Automating Content Migration Projects
By Brian Dirking on Apr 18, 2011
Amongst all the great sessions we saw at Collaborate 11, Stefan Andreason, CTO and Founder of Kapow Technologies did a presentation on their migration technology. Kapow has been running a number of migrations into Oracle Universal Content Management. One client, NetApp, is using this to migrate from a homegrown website to an Oracle Content Management website. Amith Nair of NetApp will be present on this project at the AIIM Golden Gate chapter event on April 21st.
There were two points about the presentation that really impressed me about the Kapow solution. First, the level of automation that Kapow's technologies provide. Stefan showed how a user can setup a process and then the tool takes over by automating the process - discovering content, and then opening Oracle Universal Content Management, filling in metadata fields, and checking content in.
The second thing that impressed me was the level of understanding of Oracle UCM and especially Site Studio architecture. Content can be understood and targeted so that it puts the right information into elements and regions so it can fully recreate a website from a source.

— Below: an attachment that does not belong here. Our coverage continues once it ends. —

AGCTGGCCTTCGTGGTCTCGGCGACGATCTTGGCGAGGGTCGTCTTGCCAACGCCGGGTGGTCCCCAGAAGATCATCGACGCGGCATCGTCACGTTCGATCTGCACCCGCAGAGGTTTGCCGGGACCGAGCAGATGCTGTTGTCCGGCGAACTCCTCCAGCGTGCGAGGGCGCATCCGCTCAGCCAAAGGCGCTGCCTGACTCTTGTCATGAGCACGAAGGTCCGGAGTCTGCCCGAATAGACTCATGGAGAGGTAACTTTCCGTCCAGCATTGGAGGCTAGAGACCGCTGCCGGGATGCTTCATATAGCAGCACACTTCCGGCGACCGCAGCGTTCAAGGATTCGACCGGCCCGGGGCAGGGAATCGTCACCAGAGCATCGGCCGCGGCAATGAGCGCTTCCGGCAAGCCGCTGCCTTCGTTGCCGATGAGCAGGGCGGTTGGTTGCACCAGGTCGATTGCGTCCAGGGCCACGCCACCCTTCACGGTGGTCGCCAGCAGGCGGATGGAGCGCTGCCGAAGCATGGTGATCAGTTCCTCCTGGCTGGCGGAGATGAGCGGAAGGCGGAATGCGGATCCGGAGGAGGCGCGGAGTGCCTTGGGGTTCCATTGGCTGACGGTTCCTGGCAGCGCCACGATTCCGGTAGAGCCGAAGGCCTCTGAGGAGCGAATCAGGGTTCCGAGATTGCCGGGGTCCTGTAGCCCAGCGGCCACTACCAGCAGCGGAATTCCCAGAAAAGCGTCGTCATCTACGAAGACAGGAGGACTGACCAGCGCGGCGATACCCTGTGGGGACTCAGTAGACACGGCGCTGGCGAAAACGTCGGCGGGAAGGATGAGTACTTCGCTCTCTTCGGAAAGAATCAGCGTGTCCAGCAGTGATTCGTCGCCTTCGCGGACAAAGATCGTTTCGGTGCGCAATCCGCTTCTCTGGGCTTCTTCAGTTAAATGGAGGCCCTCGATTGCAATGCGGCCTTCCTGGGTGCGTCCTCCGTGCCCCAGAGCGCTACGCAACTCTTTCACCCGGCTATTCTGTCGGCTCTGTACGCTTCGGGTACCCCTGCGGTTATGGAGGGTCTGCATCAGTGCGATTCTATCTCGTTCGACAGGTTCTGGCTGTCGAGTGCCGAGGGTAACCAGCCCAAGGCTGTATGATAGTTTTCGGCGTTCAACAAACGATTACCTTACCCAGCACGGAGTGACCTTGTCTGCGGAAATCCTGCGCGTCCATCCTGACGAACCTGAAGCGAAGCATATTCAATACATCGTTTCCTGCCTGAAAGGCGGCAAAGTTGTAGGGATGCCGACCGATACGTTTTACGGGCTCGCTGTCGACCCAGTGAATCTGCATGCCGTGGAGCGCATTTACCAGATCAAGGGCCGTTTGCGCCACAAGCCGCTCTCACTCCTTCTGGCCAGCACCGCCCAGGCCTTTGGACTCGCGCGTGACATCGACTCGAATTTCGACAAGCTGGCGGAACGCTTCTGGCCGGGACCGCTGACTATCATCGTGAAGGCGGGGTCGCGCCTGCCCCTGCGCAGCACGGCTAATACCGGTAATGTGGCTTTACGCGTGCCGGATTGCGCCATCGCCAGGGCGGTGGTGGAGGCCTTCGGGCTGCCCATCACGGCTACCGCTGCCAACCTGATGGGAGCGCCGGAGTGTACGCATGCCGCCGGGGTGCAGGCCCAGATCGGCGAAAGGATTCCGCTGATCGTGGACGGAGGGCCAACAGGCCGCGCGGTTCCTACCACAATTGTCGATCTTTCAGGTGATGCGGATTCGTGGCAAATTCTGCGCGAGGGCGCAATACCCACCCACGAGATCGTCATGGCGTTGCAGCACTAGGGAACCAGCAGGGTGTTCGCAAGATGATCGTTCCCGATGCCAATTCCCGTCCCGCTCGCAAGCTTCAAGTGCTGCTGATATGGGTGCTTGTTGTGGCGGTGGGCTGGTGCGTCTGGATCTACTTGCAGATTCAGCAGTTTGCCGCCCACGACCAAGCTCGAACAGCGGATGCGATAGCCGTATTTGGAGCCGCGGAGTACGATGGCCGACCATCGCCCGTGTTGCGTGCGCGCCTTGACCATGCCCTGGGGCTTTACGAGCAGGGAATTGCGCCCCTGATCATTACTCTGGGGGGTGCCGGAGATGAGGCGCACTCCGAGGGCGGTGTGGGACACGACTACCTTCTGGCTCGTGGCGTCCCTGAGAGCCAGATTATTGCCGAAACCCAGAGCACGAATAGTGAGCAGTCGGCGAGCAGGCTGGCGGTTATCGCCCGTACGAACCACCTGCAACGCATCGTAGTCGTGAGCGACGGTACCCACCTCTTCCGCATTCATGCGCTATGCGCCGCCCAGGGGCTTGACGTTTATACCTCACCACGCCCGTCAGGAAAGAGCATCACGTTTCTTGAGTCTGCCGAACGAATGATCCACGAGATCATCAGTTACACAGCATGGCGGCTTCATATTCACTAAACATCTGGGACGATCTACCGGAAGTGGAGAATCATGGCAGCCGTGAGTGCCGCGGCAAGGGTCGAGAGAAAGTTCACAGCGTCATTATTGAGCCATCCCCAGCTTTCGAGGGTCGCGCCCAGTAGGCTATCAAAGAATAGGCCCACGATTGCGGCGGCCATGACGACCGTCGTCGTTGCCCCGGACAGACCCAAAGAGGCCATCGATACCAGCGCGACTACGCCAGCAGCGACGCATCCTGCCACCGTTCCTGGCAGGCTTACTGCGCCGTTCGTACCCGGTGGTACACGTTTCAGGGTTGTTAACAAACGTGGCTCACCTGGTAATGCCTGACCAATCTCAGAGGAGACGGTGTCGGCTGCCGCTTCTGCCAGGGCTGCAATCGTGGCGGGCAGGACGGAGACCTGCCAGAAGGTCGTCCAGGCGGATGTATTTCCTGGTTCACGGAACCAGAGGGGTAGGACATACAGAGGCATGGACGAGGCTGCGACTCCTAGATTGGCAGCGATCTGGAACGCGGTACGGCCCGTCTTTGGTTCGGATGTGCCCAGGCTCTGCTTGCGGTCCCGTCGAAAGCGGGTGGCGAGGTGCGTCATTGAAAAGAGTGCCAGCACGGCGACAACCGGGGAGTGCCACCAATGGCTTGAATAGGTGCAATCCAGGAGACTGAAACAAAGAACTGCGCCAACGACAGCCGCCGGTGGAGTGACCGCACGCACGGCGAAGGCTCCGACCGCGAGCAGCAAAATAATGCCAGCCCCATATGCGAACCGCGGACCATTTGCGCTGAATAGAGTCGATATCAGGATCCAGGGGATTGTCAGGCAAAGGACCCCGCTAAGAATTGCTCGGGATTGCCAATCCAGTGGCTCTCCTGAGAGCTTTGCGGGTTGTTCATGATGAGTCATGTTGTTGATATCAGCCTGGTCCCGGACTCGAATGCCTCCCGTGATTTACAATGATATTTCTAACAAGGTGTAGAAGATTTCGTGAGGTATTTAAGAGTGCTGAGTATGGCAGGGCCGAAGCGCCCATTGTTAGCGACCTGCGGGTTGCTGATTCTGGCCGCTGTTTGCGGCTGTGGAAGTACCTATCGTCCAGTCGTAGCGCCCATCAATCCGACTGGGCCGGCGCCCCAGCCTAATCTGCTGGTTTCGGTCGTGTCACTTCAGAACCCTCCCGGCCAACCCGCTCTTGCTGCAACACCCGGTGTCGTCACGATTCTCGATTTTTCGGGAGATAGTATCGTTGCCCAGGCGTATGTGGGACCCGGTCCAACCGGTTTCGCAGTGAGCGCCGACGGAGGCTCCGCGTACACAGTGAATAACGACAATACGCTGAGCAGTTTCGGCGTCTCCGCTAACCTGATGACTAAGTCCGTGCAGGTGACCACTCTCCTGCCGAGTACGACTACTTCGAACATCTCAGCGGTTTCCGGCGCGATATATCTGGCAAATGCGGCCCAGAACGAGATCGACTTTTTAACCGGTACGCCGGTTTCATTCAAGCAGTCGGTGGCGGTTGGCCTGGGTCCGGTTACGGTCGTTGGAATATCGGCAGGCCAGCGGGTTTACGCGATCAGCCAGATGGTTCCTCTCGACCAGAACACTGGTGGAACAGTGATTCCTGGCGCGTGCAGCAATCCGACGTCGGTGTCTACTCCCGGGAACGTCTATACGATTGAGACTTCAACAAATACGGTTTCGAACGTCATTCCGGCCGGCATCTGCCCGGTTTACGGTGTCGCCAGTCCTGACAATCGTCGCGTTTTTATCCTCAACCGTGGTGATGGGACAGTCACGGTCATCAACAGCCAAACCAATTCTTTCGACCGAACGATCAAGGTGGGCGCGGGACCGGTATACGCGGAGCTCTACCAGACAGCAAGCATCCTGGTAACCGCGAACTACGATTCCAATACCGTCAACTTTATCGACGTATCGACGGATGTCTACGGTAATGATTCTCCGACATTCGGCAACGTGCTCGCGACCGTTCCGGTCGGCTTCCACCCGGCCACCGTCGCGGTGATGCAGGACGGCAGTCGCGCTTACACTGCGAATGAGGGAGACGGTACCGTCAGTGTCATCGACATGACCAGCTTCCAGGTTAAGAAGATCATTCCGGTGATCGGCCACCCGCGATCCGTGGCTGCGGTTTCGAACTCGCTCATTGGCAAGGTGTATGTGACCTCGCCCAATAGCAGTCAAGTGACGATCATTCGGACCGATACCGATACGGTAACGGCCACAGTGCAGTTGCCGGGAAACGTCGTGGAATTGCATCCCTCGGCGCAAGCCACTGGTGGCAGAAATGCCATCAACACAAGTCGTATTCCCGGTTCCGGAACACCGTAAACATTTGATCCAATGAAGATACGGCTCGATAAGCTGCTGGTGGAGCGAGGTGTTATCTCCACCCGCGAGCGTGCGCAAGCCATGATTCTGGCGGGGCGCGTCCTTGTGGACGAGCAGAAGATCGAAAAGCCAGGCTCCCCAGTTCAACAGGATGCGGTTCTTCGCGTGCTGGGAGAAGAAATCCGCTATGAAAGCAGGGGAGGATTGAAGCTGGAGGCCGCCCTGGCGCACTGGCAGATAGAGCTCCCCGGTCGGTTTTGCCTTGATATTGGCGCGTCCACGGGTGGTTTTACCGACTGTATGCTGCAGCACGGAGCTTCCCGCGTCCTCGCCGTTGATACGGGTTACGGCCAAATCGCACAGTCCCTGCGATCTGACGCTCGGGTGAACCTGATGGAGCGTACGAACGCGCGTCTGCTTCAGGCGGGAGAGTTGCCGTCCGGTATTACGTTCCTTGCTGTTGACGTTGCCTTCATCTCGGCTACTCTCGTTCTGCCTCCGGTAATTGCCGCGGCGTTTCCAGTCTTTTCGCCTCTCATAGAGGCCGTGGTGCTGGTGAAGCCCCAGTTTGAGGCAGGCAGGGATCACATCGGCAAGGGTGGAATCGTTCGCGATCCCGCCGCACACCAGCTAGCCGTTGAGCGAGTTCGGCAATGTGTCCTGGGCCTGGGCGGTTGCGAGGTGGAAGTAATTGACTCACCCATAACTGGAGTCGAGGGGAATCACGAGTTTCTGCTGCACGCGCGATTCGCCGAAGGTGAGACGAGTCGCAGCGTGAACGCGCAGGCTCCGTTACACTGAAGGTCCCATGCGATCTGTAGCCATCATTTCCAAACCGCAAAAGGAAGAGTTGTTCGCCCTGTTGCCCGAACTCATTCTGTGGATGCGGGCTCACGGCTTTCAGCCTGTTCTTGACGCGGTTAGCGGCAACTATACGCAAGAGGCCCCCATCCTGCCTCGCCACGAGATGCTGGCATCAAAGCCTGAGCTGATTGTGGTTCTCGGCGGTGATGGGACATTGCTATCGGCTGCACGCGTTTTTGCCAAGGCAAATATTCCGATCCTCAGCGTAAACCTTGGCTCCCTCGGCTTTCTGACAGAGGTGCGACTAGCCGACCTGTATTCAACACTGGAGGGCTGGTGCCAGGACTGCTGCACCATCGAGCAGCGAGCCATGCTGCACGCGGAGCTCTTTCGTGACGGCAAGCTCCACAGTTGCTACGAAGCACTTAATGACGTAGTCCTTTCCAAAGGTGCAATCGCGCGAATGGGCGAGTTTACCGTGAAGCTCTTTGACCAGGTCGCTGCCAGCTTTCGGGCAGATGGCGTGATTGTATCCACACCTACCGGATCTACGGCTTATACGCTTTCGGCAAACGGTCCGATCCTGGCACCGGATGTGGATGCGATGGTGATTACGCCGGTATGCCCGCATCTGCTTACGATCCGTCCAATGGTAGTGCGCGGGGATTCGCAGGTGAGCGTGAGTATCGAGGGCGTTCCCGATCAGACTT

I spoke to three customers that were in the presentation about how they might use Kapow's product. The first person said that her organization was migrating from a homegrown website to Oracle UCM, much like NetApp. She was also very pleased about the understanding of Oracle UCM websites and the ability to recreate an existing website inside of UCM.
Another Oracle UCM customer mention that her issue was a set of vast shared drives that need to be categorized, checked in and indexed. She is looking into Kapow and said it looked promising for automating the migration and check-in, but that she needs to investigate further for the categorization capabilities.
The third customer, from Union Pacific Railroad, is looking at a competitive website product migration to UCM.
This is not a tool that is meant for developers - Stefan said that the most common users were librarians and content management administrators - people who understand what they want to do with the content. Very impressive stuff.